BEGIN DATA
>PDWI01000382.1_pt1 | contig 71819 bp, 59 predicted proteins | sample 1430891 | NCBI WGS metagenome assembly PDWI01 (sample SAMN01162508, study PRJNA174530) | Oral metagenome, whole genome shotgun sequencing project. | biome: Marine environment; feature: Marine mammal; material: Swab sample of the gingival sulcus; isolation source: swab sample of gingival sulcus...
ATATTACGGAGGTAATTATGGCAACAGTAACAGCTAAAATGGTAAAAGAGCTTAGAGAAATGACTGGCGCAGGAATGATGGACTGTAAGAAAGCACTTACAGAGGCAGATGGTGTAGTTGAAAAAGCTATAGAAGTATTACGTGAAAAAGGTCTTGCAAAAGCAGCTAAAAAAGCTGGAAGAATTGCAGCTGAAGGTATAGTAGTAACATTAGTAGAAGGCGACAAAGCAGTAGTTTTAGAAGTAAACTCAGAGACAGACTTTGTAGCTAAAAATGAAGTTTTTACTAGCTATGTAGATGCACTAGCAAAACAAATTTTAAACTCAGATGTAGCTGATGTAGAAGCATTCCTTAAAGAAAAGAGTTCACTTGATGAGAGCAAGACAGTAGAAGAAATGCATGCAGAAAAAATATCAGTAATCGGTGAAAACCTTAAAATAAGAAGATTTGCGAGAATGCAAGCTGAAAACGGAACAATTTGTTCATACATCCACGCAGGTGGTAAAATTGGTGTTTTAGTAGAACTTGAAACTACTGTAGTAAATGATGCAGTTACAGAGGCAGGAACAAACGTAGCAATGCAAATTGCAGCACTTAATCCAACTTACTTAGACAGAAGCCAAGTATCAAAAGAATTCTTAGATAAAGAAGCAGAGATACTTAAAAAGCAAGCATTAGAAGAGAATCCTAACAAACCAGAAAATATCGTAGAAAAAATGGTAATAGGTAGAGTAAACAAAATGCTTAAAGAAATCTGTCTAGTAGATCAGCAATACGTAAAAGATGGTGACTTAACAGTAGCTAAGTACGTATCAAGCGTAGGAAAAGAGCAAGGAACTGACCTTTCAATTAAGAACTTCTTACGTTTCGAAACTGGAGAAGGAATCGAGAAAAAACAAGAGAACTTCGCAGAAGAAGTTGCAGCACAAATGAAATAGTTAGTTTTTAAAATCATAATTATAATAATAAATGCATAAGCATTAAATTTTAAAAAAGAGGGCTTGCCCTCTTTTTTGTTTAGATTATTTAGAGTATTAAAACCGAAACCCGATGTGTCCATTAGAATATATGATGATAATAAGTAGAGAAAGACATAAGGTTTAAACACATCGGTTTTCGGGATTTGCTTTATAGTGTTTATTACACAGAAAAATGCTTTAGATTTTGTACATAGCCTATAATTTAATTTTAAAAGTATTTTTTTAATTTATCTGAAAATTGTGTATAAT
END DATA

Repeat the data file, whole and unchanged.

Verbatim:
>PDWI01000382.1_pt1 | contig 71819 bp, 59 predicted proteins | sample 1430891 | NCBI WGS metagenome assembly PDWI01 (sample SAMN01162508, study PRJNA174530) | Oral metagenome, whole genome shotgun sequencing project. | biome: Marine environment; feature: Marine mammal; material: Swab sample of the gingival sulcus; isolation source: swab sample of gingival sulcus...
ATATTACGGAGGTAATTATGGCAACAGTAACAGCTAAAATGGTAAAAGAGCTTAGAGAAATGACTGGCGCAGGAATGATGGACTGTAAGAAAGCACTTACAGAGGCAGATGGTGTAGTTGAAAAAGCTATAGAAGTATTACGTGAAAAAGGTCTTGCAAAAGCAGCTAAAAAAGCTGGAAGAATTGCAGCTGAAGGTATAGTAGTAACATTAGTAGAAGGCGACAAAGCAGTAGTTTTAGAAGTAAACTCAGAGACAGACTTTGTAGCTAAAAATGAAGTTTTTACTAGCTATGTAGATGCACTAGCAAAACAAATTTTAAACTCAGATGTAGCTGATGTAGAAGCATTCCTTAAAGAAAAGAGTTCACTTGATGAGAGCAAGACAGTAGAAGAAATGCATGCAGAAAAAATATCAGTAATCGGTGAAAACCTTAAAATAAGAAGATTTGCGAGAATGCAAGCTGAAAACGGAACAATTTGTTCATACATCCACGCAGGTGGTAAAATTGGTGTTTTAGTAGAACTTGAAACTACTGTAGTAAATGATGCAGTTACAGAGGCAGGAACAAACGTAGCAATGCAAATTGCAGCACTTAATCCAACTTACTTAGACAGAAGCCAAGTATCAAAAGAATTCTTAGATAAAGAAGCAGAGATACTTAAAAAGCAAGCATTAGAAGAGAATCCTAACAAACCAGAAAATATCGTAGAAAAAATGGTAATAGGTAGAGTAAACAAAATGCTTAAAGAAATCTGTCTAGTAGATCAGCAATACGTAAAAGATGGTGACTTAACAGTAGCTAAGTACGTATCAAGCGTAGGAAAAGAGCAAGGAACTGACCTTTCAATTAAGAACTTCTTACGTTTCGAAACTGGAGAAGGAATCGAGAAAAAACAAGAGAACTTCGCAGAAGAAGTTGCAGCACAAATGAAATAGTTAGTTTTTAAAATCATAATTATAATAATAAATGCATAAGCATTAAATTTTAAAAAAGAGGGCTTGCCCTCTTTTTTGTTTAGATTATTTAGAGTATTAAAACCGAAACCCGATGTGTCCATTAGAATATATGATGATAATAAGTAGAGAAAGACATAAGGTTTAAACACATCGGTTTTCGGGATTTGCTTTATAGTGTTTATTACACAGAAAAATGCTTTAGATTTTGTACATAGCCTATAATTTAATTTTAAAAGTATTTTTTTAATTTATCTGAAAATTGTGTATAAT